Landmark’s Guide to Canary Wharf
14th September 2018
Since its renovation in the late nineties, Canary Wharf has become south east London’s focal point of the financial industry, and is the current London home to HSBC and Citigroup. Having been designated an enterprise zone in 1983, a scheme which offers tax incentives to new businesses in the area, the area is now home to more than 100,000 workers in a number of different sectors. Our premium business centre, situated directly above the Canary Wharf tube station, is an ideal place for your business to establish itself in one of London’s most thriving districts.
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Canary Wharf originally made its name within London’s Docklands area as the West India Docks which, at the start of the 19th century, was the most bustling shipping port in the world. The port was eventually closed in 1980, having primarily been the international trade link between the United Kingdom and the Canary Islands, which gave the area its name.
Once the age of industrial shipping came to an end, it took some time for the local authorities to settle on what to do with Canary Wharf, even following the establishment of London Docklands Development Corporation the year after the closure of the ports. It was the 1991 opening of 1 Canada Square—at the time, the country’s tallest building—which set the area’s regeneration into gear. Given an extension on its east side in 2009, 1 Canada Square is now home to and the Bank of New York Mellon, as well as a huge array of financial companies.
Beyond business, Canary Wharf is known for its surprising tranquility considering the bustling nature of the offices it houses. With regular art exhibitions, a great deal of green space and plenty of exceptional restaurants and bars nearby, renting office space within Landmark’s Canary Wharf business centre puts you right in the heart of one of London’s most prosperous districts.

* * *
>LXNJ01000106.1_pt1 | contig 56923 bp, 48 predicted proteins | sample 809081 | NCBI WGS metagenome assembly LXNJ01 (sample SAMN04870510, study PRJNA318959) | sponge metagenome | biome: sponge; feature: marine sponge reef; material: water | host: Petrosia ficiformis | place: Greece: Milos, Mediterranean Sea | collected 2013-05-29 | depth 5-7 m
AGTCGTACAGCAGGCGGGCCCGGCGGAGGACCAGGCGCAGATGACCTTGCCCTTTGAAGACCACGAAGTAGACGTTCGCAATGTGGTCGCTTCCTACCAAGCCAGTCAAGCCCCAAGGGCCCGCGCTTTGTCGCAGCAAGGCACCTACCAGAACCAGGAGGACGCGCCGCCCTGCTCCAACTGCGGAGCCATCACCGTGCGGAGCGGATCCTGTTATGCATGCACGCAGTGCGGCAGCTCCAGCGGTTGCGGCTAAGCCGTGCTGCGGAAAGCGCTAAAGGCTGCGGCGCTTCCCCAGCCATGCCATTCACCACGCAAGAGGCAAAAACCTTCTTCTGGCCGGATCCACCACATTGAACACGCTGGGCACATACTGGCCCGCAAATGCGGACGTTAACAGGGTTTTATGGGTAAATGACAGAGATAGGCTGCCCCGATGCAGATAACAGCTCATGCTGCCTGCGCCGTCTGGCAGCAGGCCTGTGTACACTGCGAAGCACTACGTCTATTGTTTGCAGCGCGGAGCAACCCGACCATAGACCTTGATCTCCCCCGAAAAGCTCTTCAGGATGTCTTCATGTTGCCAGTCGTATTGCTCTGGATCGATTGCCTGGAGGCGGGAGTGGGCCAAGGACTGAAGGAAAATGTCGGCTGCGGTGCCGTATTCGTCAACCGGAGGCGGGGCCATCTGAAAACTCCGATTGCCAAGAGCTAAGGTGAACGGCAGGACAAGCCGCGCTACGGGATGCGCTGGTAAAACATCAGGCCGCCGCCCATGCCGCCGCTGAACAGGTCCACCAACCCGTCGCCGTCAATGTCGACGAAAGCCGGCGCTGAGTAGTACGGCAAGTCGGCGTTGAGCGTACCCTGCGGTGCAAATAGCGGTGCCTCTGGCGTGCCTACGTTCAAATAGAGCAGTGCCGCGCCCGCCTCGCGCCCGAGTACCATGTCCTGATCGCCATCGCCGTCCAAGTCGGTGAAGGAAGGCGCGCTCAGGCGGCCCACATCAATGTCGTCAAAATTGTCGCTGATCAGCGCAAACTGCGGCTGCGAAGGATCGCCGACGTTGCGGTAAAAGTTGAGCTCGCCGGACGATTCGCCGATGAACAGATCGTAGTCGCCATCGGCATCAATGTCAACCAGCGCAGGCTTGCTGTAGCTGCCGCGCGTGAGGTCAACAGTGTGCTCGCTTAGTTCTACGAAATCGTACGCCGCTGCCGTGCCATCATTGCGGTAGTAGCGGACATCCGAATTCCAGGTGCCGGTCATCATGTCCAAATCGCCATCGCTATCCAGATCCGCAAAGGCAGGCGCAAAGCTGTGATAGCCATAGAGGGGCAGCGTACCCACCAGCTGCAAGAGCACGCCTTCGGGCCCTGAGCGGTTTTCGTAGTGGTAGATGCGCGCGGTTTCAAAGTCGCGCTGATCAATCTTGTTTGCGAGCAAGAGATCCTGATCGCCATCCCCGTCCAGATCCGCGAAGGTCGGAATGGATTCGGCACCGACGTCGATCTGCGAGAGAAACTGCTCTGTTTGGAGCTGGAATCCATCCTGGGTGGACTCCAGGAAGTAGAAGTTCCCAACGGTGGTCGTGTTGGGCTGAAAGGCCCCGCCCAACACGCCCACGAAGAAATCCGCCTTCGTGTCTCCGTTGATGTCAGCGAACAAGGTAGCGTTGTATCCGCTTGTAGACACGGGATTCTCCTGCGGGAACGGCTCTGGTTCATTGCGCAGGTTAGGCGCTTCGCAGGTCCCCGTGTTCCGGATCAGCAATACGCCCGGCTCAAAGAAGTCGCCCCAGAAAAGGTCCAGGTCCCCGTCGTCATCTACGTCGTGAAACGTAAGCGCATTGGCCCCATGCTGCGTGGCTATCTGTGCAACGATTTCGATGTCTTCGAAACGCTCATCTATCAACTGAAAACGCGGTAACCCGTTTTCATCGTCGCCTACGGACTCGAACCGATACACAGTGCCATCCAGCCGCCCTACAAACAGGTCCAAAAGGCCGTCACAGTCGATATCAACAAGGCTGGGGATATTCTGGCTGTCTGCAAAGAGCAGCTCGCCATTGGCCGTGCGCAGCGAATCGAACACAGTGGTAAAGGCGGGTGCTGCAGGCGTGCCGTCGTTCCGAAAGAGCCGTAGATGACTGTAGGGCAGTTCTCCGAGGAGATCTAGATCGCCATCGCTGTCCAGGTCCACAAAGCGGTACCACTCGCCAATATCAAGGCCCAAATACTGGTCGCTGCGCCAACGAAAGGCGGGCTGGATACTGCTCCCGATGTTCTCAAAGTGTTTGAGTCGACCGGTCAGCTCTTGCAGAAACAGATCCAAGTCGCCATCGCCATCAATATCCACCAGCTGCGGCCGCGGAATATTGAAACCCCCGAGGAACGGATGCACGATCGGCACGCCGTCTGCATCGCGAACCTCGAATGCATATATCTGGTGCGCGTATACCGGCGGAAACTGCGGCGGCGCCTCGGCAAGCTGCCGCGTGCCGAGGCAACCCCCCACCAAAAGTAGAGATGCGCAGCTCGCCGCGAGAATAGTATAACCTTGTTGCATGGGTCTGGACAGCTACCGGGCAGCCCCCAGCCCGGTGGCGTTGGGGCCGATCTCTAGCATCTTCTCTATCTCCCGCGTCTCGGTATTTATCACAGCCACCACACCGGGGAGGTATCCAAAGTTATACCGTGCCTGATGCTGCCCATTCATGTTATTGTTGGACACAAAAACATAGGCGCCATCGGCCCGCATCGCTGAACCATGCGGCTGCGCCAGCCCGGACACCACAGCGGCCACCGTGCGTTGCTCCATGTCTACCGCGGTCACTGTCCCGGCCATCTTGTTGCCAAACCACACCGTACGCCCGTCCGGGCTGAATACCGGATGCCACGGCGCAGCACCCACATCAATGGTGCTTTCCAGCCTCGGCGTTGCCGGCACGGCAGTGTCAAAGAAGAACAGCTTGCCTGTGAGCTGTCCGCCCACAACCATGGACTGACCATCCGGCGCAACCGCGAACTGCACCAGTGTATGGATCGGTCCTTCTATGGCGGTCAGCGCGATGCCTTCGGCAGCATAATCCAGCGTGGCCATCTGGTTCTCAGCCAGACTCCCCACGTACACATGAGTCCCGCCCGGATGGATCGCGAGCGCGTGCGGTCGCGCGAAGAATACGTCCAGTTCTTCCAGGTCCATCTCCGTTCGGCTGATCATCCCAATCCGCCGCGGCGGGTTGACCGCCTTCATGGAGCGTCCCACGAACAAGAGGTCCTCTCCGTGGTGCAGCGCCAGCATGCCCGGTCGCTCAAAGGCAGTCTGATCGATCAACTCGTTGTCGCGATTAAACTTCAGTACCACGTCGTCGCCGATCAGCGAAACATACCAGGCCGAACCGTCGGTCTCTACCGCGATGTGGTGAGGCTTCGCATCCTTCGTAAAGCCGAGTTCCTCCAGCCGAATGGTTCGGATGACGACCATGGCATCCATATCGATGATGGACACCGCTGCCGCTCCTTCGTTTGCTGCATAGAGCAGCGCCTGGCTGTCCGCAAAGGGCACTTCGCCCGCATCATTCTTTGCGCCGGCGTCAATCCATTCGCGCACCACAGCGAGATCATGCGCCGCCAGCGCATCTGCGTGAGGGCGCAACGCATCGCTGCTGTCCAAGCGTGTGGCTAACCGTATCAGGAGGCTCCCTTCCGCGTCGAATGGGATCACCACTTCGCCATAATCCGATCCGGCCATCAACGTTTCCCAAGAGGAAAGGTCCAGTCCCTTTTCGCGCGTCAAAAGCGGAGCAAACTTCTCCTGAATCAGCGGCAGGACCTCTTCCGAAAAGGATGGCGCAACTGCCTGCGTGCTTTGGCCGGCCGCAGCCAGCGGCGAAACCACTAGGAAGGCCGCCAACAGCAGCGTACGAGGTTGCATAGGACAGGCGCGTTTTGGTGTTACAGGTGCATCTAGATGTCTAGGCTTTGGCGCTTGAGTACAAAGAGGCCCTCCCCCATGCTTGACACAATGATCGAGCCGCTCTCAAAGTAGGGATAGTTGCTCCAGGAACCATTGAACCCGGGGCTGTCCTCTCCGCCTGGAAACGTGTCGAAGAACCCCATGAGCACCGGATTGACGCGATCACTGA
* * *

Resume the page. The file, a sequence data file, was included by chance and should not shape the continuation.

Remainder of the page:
As befits such a significant part of London, Canary Wharf is exceptionally well-served by public transport links across London, the entire UK, and the rest of the world. Canary Wharf station is on the Jubilee Line. Eastbound, this will take you and your clients to Stratford for train links to Essex, the south coast, and Stansted and Southend airports. Westbound, the line takes in London Bridge, which offers further south coast rail links, including routes to Heathrow and Gatwick airports, Central London and Wembley Park.
Canary Wharf is also served by the Docklands Light Rail service. This line, predominantly used for local transport between neighbourhoods in the area, offers links further south to Lewisham, as well as services to Bank, Stratford International Airport and London City Airport, which will be of use for businesses with an international clientele.
As a district of London which caters equally to local residents and its business contingent, Canary Wharf offers something for everyone when it comes to restaurant options. Whether you’re looking for a casual eatery or somewhere refined and elegant to take a client, you’re sure to find it here. Read on for our three picks of the best restaurants in Canary Wharf.
One of three restaurants under the Il Bianco banner situated along this section of the River Thames, you can expect hearty Italian fare here. The restaurant first opened in 2011, and has been offering a vast variety of antipasti, fresh pasta and traditional pizza ever since, as well as a sumptuous seafood selection. Il Bianco also boasts an exceptional wine list—including a number of specially selected bottles—available by the glass or bottle.
Boisdale of Canary Wharf
A two-storey behemoth, Boisdale of Canary Wharf is a classic steakhouse at heart, with a 20 ounce chateaubriand at the heart of its impressive menu. With four private dining rooms (ranging from 12 to 40 person capacity), an oyster bar, cigar library and thousand bottle strong whisky bar, your clients or staff won’t fail to be impressed with a booking here. The Boisdale also offers regular live music, overseen by its musical patron Jools Holland, guaranteeing high quality entertainment to go with the premium fare on its menu.